With whale numbers booming in recent years, the Barrington Coast is the perfect place to watch the parade. Pick any spot on this list and you'll be mesmerised by these gentle giants. Grab a coﬀee and a loved one and with a sunrise background, sit back and enjoy the show!
Whale watching season in NSW
Whale watching season is an annual event where whales migrate north to give birth to calves in warmer waters. We start seeing whales as they head north from late April to July. Whales then start returning to the rich southern feeding grounds in the Antarctic during August to early November. The later the season, the greater chance you will see calves.
Whale watching cruises:
- Amaroo Cruises from Forster
- Reel Ocean Adventures from Tuncurry
- Moonshadow TQC cruises from Nelson Bay (if you’re staying in Tea Gardens or Hawks Nest)
Best whale watching spots on land:
Yacaaba Headland at Hawks Nest
This headland offers spectacular views. The final section of the walk to the top is very steep and unformed, its more suitable for experienced walkers. There is no formal lookout but the top is marked by an old trigonometrical survey point. The walking track begins from Bennetts Beach (also called Hawks Nest Beach) and the initial section is a well-formed path, winding its way through a tall open forest. You'll walk 6 km in total and ascend 228 metres above the glittering waters of the Pacific Ocean and Port Stephens. Allow three hours for a return journey.
Dark Point at Hawks Nest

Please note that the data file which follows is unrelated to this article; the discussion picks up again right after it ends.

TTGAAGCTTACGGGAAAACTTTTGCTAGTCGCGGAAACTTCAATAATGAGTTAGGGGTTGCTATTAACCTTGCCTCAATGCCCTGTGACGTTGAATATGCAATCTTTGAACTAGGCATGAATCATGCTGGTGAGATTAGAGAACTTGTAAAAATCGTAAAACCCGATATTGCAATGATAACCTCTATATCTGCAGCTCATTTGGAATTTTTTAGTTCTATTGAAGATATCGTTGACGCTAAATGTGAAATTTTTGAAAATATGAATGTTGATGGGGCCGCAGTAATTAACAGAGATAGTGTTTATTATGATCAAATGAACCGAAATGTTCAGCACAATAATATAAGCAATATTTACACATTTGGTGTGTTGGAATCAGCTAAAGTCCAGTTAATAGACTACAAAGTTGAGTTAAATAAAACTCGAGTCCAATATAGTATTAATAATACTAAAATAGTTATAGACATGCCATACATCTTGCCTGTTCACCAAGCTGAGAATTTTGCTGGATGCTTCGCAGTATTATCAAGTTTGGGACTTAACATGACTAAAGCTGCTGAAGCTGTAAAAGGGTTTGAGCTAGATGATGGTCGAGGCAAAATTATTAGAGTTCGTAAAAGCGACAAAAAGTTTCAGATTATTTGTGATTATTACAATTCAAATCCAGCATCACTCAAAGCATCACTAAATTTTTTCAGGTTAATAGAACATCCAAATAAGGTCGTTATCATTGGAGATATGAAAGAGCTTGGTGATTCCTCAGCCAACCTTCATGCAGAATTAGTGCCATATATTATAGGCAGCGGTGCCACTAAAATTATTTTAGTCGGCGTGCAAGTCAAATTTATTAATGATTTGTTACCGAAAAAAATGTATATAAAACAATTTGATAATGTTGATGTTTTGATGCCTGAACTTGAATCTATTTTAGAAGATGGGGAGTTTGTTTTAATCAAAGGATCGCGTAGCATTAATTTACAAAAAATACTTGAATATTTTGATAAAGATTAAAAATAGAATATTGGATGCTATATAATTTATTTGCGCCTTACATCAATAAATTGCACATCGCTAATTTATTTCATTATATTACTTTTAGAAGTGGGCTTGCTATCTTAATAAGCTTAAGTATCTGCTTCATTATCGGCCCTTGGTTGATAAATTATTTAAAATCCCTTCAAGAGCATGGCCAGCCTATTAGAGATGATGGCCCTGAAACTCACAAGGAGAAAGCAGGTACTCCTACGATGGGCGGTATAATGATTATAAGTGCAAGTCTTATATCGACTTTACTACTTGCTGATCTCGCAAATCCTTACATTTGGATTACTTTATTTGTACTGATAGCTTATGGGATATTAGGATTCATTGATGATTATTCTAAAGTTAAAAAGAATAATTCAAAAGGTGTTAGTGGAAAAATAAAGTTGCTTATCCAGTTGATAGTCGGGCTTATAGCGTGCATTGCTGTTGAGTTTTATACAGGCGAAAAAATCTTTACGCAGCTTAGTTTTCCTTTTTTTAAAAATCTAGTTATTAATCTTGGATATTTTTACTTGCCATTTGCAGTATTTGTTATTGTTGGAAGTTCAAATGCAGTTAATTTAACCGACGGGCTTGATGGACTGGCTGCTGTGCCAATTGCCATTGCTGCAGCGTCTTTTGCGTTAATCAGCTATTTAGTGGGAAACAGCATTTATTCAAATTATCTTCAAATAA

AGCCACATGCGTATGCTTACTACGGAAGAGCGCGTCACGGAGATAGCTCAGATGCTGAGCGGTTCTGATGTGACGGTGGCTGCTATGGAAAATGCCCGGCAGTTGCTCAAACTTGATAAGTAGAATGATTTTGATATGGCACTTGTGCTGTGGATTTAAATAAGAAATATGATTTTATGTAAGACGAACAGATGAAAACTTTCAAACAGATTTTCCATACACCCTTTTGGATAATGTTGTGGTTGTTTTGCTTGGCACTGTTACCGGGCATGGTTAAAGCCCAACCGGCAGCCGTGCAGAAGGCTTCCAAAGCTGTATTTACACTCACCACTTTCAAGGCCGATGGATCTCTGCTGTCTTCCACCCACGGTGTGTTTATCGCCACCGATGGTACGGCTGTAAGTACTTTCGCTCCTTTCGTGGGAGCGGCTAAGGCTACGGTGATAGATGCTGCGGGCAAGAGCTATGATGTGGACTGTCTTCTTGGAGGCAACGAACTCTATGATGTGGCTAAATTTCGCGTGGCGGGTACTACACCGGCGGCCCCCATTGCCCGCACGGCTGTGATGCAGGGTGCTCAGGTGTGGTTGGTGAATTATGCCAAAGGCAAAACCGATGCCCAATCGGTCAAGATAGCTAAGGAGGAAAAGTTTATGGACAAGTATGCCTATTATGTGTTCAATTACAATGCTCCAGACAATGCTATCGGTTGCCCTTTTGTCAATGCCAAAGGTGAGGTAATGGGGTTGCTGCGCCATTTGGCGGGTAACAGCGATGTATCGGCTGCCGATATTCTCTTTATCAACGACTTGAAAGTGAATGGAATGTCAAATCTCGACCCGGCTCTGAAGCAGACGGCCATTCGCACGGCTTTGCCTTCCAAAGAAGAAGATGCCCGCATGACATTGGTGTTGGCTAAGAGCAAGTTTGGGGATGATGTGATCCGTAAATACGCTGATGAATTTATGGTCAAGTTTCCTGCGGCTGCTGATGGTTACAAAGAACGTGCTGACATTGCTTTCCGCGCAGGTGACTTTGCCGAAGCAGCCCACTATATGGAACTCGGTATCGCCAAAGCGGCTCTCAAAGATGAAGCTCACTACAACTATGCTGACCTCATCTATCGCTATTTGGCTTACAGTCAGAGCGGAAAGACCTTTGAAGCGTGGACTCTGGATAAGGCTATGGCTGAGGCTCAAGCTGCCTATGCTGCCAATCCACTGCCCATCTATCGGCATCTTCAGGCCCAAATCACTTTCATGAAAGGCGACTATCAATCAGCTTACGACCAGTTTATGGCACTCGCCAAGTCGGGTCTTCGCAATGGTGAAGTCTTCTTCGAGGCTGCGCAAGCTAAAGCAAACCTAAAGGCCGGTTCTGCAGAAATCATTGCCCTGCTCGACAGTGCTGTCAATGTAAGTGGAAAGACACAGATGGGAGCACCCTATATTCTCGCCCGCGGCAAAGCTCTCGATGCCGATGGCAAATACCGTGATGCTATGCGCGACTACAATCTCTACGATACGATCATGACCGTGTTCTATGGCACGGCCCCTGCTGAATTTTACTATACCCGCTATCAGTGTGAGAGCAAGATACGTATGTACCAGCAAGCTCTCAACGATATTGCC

The rocky headland of Dark Point in the southern area of Myall Lakes National Park was declared an aboriginal site of significance in 2002. This area has a rich cultural history and has been a gathering place for the Worimi people for over 4,000 years, making it well worth a visit. Walk along Dark Point walking track to the headland and take in the fresh coastal breezes. Observing the sweeping scenic views across to Broughton Island, the immense sand dunes are a great vantage point to see the migrating whales.
Sugarloaf Point Lighthouse at Seal Rocks
Sugarloaf Point Lighthouse stands on a dramatic headland east of Seal Rocks village. Sugarloaf Point is a top spot for watching whales as they migrate on their journey along the coast. There’s a dedicated grassy lookout point behind one of the cottages, with chairs to relax and take in the view. Or climb all the way to the top of the point and observe out over the cliffs below from the lighthouse itself.
Booti Hill at Pacific Palms
Starting at the Ruins Campground, walk out to the stunning Seven Mile Beach and look for the signposted track – this climbs up the northern side of Booti Hill through twisted eucalypts. There are rest spots along the way, and a small opening with a scenic view of Seagull Point right before you enter some refreshing rainforest. Eventually the track emerges onto the ridge above Lindemans Cove and joins a fire trail that leads to a small clearing. Go straight ahead for Elizabeth Beach and a terrific opportunity for an ocean dip, otherwise get the binoculars out and start looking for those flapping fins! There are also tables and a barbecue just 100m along the trail, so don’t forget your picnic.